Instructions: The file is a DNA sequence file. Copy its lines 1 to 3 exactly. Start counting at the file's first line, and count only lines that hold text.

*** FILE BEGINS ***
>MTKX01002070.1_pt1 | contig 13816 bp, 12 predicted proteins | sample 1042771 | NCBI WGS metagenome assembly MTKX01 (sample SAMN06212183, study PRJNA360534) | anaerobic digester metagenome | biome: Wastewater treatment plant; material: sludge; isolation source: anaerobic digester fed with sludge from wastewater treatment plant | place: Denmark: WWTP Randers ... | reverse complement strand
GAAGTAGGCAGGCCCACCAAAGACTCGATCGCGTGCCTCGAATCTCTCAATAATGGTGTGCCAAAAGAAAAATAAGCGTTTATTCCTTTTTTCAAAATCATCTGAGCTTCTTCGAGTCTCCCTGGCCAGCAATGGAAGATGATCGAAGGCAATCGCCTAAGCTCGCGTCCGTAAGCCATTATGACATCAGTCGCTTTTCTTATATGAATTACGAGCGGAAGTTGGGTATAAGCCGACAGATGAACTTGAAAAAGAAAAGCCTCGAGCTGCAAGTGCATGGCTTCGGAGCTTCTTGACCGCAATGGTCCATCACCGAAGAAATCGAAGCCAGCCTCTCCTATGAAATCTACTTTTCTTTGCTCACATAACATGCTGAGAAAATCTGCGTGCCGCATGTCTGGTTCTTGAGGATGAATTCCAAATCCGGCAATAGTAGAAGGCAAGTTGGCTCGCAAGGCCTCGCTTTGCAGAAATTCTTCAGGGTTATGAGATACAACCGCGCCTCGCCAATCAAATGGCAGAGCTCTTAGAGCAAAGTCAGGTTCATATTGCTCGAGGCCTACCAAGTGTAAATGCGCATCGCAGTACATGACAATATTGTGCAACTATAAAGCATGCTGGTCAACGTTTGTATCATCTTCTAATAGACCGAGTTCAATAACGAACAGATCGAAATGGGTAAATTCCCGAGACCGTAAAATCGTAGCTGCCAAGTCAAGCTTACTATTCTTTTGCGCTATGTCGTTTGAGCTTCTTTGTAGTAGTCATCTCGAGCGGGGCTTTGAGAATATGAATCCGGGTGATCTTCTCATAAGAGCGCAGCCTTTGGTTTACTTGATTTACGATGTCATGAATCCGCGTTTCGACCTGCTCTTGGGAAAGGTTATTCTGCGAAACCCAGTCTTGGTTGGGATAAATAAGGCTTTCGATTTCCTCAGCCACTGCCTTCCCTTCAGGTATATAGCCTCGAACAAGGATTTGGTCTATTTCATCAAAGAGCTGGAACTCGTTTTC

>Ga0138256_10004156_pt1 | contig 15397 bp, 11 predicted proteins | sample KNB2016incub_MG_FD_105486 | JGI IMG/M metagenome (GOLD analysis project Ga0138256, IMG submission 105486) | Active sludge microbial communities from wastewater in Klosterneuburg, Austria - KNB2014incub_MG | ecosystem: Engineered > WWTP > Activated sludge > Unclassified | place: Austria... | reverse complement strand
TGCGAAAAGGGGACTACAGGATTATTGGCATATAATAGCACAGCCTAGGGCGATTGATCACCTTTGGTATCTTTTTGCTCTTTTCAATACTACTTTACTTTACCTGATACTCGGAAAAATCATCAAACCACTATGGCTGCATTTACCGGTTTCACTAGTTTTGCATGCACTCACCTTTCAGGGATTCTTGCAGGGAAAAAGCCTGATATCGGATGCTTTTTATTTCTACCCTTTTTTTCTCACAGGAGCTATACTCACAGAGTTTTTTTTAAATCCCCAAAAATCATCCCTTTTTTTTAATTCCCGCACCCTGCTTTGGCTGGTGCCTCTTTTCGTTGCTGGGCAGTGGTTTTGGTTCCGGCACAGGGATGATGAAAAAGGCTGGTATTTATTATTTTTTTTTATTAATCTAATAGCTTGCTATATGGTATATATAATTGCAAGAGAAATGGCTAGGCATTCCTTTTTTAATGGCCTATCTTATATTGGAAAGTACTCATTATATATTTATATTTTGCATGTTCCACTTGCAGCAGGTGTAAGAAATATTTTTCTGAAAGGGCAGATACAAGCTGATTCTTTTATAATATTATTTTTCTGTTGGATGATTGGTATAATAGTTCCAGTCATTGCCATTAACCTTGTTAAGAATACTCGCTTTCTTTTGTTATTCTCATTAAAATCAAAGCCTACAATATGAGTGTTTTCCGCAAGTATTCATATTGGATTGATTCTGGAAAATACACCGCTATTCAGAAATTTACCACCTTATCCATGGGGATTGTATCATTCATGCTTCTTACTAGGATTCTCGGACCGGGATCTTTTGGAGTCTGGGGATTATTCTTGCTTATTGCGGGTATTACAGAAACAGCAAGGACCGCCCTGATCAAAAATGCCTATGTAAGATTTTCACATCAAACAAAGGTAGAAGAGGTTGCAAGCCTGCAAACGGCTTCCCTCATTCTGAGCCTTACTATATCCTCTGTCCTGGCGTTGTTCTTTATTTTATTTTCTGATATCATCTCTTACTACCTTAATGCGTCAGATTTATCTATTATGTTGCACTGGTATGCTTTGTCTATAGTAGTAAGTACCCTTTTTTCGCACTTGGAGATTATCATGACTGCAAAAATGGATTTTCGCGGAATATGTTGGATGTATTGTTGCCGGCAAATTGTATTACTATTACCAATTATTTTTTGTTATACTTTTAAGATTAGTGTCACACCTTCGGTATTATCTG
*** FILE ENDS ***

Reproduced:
>MTKX01002070.1_pt1 | contig 13816 bp, 12 predicted proteins | sample 1042771 | NCBI WGS metagenome assembly MTKX01 (sample SAMN06212183, study PRJNA360534) | anaerobic digester metagenome | biome: Wastewater treatment plant; material: sludge; isolation source: anaerobic digester fed with sludge from wastewater treatment plant | place: Denmark: WWTP Randers ... | reverse complement strand
GAAGTAGGCAGGCCCACCAAAGACTCGATCGCGTGCCTCGAATCTCTCAATAATGGTGTGCCAAAAGAAAAATAAGCGTTTATTCCTTTTTTCAAAATCATCTGAGCTTCTTCGAGTCTCCCTGGCCAGCAATGGAAGATGATCGAAGGCAATCGCCTAAGCTCGCGTCCGTAAGCCATTATGACATCAGTCGCTTTTCTTATATGAATTACGAGCGGAAGTTGGGTATAAGCCGACAGATGAACTTGAAAAAGAAAAGCCTCGAGCTGCAAGTGCATGGCTTCGGAGCTTCTTGACCGCAATGGTCCATCACCGAAGAAATCGAAGCCAGCCTCTCCTATGAAATCTACTTTTCTTTGCTCACATAACATGCTGAGAAAATCTGCGTGCCGCATGTCTGGTTCTTGAGGATGAATTCCAAATCCGGCAATAGTAGAAGGCAAGTTGGCTCGCAAGGCCTCGCTTTGCAGAAATTCTTCAGGGTTATGAGATACAACCGCGCCTCGCCAATCAAATGGCAGAGCTCTTAGAGCAAAGTCAGGTTCATATTGCTCGAGGCCTACCAAGTGTAAATGCGCATCGCAGTACATGACAATATTGTGCAACTATAAAGCATGCTGGTCAACGTTTGTATCATCTTCTAATAGACCGAGTTCAATAACGAACAGATCGAAATGGGTAAATTCCCGAGACCGTAAAATCGTAGCTGCCAAGTCAAGCTTACTATTCTTTTGCGCTATGTCGTTTGAGCTTCTTTGTAGTAGTCATCTCGAGCGGGGCTTTGAGAATATGAATCCGGGTGATCTTCTCATAAGAGCGCAGCCTTTGGTTTACTTGATTTACGATGTCATGAATCCGCGTTTCGACCTGCTCTTGGGAAAGGTTATTCTGCGAAACCCAGTCTTGGTTGGGATAAATAAGGCTTTCGATTTCCTCAGCCACTGCCTTCCCTTCAGGTATATAGCCTCGAACAAGGATTTGGTCTATTTCATCAAAGAGCTGGAACTCGTTTTC

>Ga0138256_10004156_pt1 | contig 15397 bp, 11 predicted proteins | sample KNB2016incub_MG_FD_105486 | JGI IMG/M metagenome (GOLD analysis project Ga0138256, IMG submission 105486) | Active sludge microbial communities from wastewater in Klosterneuburg, Austria - KNB2014incub_MG | ecosystem: Engineered > WWTP > Activated sludge > Unclassified | place: Austria... | reverse complement strand